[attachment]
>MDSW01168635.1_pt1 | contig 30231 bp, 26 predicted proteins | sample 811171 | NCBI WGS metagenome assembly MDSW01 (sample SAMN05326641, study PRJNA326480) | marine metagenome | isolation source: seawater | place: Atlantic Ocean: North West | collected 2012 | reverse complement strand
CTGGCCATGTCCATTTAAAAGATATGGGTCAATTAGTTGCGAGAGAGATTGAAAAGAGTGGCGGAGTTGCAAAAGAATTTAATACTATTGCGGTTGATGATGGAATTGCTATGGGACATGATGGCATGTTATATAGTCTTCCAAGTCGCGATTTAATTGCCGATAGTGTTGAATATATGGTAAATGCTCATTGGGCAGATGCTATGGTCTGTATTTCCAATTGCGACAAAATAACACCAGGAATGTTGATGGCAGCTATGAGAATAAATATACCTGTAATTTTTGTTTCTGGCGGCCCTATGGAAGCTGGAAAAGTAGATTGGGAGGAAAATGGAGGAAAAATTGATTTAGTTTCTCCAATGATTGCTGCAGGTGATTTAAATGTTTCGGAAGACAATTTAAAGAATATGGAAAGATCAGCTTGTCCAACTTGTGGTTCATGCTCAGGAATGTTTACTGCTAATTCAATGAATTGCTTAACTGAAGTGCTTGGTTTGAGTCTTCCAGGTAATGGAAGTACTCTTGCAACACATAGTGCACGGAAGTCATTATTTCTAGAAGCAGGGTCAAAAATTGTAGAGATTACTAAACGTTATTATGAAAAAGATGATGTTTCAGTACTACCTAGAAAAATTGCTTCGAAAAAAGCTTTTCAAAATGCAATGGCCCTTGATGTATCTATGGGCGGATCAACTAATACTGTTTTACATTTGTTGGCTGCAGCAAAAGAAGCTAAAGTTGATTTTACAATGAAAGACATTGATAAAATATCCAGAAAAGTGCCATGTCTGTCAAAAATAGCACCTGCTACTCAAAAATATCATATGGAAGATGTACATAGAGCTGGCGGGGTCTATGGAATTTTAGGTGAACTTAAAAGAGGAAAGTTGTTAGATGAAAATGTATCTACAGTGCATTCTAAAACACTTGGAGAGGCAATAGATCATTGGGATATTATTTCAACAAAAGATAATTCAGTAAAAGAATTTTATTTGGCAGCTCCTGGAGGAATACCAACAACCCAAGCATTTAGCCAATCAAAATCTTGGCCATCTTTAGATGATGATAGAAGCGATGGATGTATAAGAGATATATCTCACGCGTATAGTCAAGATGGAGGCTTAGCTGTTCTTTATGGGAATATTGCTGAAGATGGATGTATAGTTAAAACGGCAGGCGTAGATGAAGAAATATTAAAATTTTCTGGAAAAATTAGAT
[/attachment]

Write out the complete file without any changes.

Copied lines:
>MDSW01168635.1_pt1 | contig 30231 bp, 26 predicted proteins | sample 811171 | NCBI WGS metagenome assembly MDSW01 (sample SAMN05326641, study PRJNA326480) | marine metagenome | isolation source: seawater | place: Atlantic Ocean: North West | collected 2012 | reverse complement strand
CTGGCCATGTCCATTTAAAAGATATGGGTCAATTAGTTGCGAGAGAGATTGAAAAGAGTGGCGGAGTTGCAAAAGAATTTAATACTATTGCGGTTGATGATGGAATTGCTATGGGACATGATGGCATGTTATATAGTCTTCCAAGTCGCGATTTAATTGCCGATAGTGTTGAATATATGGTAAATGCTCATTGGGCAGATGCTATGGTCTGTATTTCCAATTGCGACAAAATAACACCAGGAATGTTGATGGCAGCTATGAGAATAAATATACCTGTAATTTTTGTTTCTGGCGGCCCTATGGAAGCTGGAAAAGTAGATTGGGAGGAAAATGGAGGAAAAATTGATTTAGTTTCTCCAATGATTGCTGCAGGTGATTTAAATGTTTCGGAAGACAATTTAAAGAATATGGAAAGATCAGCTTGTCCAACTTGTGGTTCATGCTCAGGAATGTTTACTGCTAATTCAATGAATTGCTTAACTGAAGTGCTTGGTTTGAGTCTTCCAGGTAATGGAAGTACTCTTGCAACACATAGTGCACGGAAGTCATTATTTCTAGAAGCAGGGTCAAAAATTGTAGAGATTACTAAACGTTATTATGAAAAAGATGATGTTTCAGTACTACCTAGAAAAATTGCTTCGAAAAAAGCTTTTCAAAATGCAATGGCCCTTGATGTATCTATGGGCGGATCAACTAATACTGTTTTACATTTGTTGGCTGCAGCAAAAGAAGCTAAAGTTGATTTTACAATGAAAGACATTGATAAAATATCCAGAAAAGTGCCATGTCTGTCAAAAATAGCACCTGCTACTCAAAAATATCATATGGAAGATGTACATAGAGCTGGCGGGGTCTATGGAATTTTAGGTGAACTTAAAAGAGGAAAGTTGTTAGATGAAAATGTATCTACAGTGCATTCTAAAACACTTGGAGAGGCAATAGATCATTGGGATATTATTTCAACAAAAGATAATTCAGTAAAAGAATTTTATTTGGCAGCTCCTGGAGGAATACCAACAACCCAAGCATTTAGCCAATCAAAATCTTGGCCATCTTTAGATGATGATAGAAGCGATGGATGTATAAGAGATATATCTCACGCGTATAGTCAAGATGGAGGCTTAGCTGTTCTTTATGGGAATATTGCTGAAGATGGATGTATAGTTAAAACGGCAGGCGTAGATGAAGAAATATTAAAATTTTCTGGAAAAATTAGAT